- A bird, not a bomber
July 6, 2013
During the Lebanon war of 1982, an Israeli pilot refused to bomb a building when he suspected - correctly - that it was a school.
- The Egypt effect
July 6, 2013
From Benghazi to Abu Dhabi, Islamists are drawing lessons from Morsi's ouster.
- Restless in Rio
June 29, 2013
A protest in the Confederations Cup has become the catalyst for a nationwide movement.
- In This Section
- Entire Website
From the Times Of India
- MOST POPULAR
N-Game: 8 seconds to self-ruin
I know not with what weapons World War III will be fought, but World War IV will be fought with sticks and stones, " Albert Einstein once said, alluding to the possibility of a nuclear conflict that could dwarf the twin blows on Hiroshima and Nagasaki. But there hasn't been a World War in the seven decades after the last one - much less one involving nuclear weapons. It looks unlikely there will be one in our lifetime.
Nuclear weapons themselves are becoming rather declasse, a currency to ensure status quo more than to exercise power. There are growing voices in the US to size down the American nuclear arsenal (happening) and eventually to jettison it (not happening). Fear of China, which in turn fears the US, keeps the nuclear wheel (or centrifuge) spinning. India fears China, Pakistan fears India, Iran fears Pakistan (and the US) and Saudi Arabia fears Iran and so it keeps going. The satirist-singer Tom Lehrer described this domino effect in a song on nuclear proliferation in the 1960s.
However, talk of a great nuclear war has definitely receded, replaced by fears of a rogue nuclear strike by terrorist elements, typically expected to come from some crazed Islamist fanatic. Of course, it could be from a fundamentalist of any religious persuasion (Jewish, Christian, Hindu etc) or even of any ideological bent, but chances of this are seen as remote and Islamist fundamentalists generally get the rap. Why is that? Is it because the sole Islamic nuclear power speaks permissively and has a hair-trigger nuclear posture, ready to hurl nuclear invective, if not weapons themselves, at the push of a button?
Two recent stories have pricked the ears of the nuclear fraternity in Washington DC, a city that once built dual-use structures to serve as nuclear shelters. A Pakistani general was recently reported as having bragged to a visiting British official during one the country's innumerable crises with India that "it takes us eight seconds to get the (nuclear) missiles over", into India. The general, believed to be deposed strongman Pervez "Motormouth" Musharraf, evidently wanted to send out a strong message to New Delhi not to retaliate militarily against any terrorist attack from Pakistan.
More recently, Munir Akram, a highly-regarded (only in Pakistan) retired diplomat from the country's foreign service, speaking for Pakistan's strategic command, said if there is a US military strike aimed at capturing or destroying Pakistan's nuclear and delivery capabilities, "it may feel compelled to use rather than lose these capabilities. "
Gee, really? Use against who? Since the United States is well outside the reach of Pakistan's nuclear delivery systems, could the intended victim be ... India? Or would it be US interests in Afghanistan or elsewhere within striking range? And if indeed Pakistan began the process of using its nukes ... or as much as preparing them for delivery, is it likely that these countries would be sitting on their haunches?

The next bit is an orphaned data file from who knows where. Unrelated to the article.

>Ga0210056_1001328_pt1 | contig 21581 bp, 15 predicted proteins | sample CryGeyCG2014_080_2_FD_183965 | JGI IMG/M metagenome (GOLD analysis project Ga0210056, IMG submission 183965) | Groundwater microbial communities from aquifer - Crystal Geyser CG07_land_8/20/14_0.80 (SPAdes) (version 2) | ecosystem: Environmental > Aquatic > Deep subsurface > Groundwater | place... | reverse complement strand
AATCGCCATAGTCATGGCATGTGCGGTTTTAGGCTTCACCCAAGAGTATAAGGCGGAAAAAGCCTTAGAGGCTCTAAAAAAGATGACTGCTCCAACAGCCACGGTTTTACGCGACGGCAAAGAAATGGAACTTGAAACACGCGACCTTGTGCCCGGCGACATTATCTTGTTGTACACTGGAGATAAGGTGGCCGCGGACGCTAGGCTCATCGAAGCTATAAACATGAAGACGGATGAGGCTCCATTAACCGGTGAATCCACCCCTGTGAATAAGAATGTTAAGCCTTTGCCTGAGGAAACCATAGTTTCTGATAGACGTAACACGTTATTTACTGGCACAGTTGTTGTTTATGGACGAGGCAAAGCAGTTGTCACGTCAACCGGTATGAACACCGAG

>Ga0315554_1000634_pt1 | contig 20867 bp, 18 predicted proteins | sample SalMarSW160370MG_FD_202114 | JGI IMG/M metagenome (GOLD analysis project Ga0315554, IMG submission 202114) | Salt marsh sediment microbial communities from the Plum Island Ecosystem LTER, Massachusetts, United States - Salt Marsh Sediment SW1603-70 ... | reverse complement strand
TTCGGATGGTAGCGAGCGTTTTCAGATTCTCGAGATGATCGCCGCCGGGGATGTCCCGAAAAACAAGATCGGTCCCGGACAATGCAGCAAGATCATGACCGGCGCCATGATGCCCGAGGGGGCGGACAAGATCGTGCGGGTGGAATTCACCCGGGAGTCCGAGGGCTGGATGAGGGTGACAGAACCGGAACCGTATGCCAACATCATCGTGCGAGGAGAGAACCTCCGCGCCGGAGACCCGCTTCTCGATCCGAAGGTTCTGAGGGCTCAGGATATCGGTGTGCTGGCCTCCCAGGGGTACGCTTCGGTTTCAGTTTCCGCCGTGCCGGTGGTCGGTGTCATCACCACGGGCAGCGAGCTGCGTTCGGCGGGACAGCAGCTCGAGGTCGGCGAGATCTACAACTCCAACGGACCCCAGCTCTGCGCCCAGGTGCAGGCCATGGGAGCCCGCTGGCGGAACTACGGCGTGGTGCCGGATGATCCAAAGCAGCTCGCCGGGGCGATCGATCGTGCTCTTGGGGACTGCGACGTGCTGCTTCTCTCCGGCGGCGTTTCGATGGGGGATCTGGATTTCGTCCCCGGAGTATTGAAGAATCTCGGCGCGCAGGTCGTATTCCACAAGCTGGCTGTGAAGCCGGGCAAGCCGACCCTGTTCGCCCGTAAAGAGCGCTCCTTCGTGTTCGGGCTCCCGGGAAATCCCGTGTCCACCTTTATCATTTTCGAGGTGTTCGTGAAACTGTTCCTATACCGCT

You don't have to be a rocket scientist to war game the scenarios, and abler folk would have done their homework;they wouldn't be worth their salt in office if they had not planned for such contingency. But the fact is that you will never hear an Indian general or bureaucrat or politician talk so lightly of nuclear strikes. Nor does the Indian media, except for an occasional excitable reporter breathlessly recording how much of the Chinese land mass and which Chinese cities are covered by each succeeding Agni missile.
But public and media discourse in Pakistan, perhaps betraying the scarred psychosis of no-hopers, is full of nuclear bluff and bravado. One of its more famous diplomats, now in disgrace and exile, once gaily suggested that Pakistan's prime target in a nuclear strike would be Bangalore, India's thriving info-tech city. Another columnist, with a well-earned reputation as a militarist hawk, wrote a tortured commentary on how Musharraf's message was part of elaborate Pakistani posturing and messaging. Neither come anywhere close to the fervid rants of Majid Nizami, owner-editor of one of the largest media groups (Nawa-e-Waqt ), who periodically proposes the only way to settle all issues with India is wage a nuclear war on it and he will die a happy man if he is strapped to a nuclear missile that is launched at India.
All this nuclear bluster hasn't in the least bestirred the people of India, who continue with their more mundane struggles in life, believing their government, inept as it may be, will take care of the business. But Americans are less karmic, and you can bet your last buck or rupee that they have, even with a sized-down arsenal, factored in and gamed out all the scenarios, including Munir Akram's "use it or lose it" threat. When the time comes, Pakistanis, unless they reverse course, won't even know what hit them. Like it happened one day in Abbottabad.
Register for Full Access to the Crest Edition
Don't have a Facebook Account? Sign up for Times Crest here.
Subscribe to The Times of India Crest Edition and stay connected with our unequalled network of correspondents, analysts, writers and editors to figure the changes bubbling below the surface of society.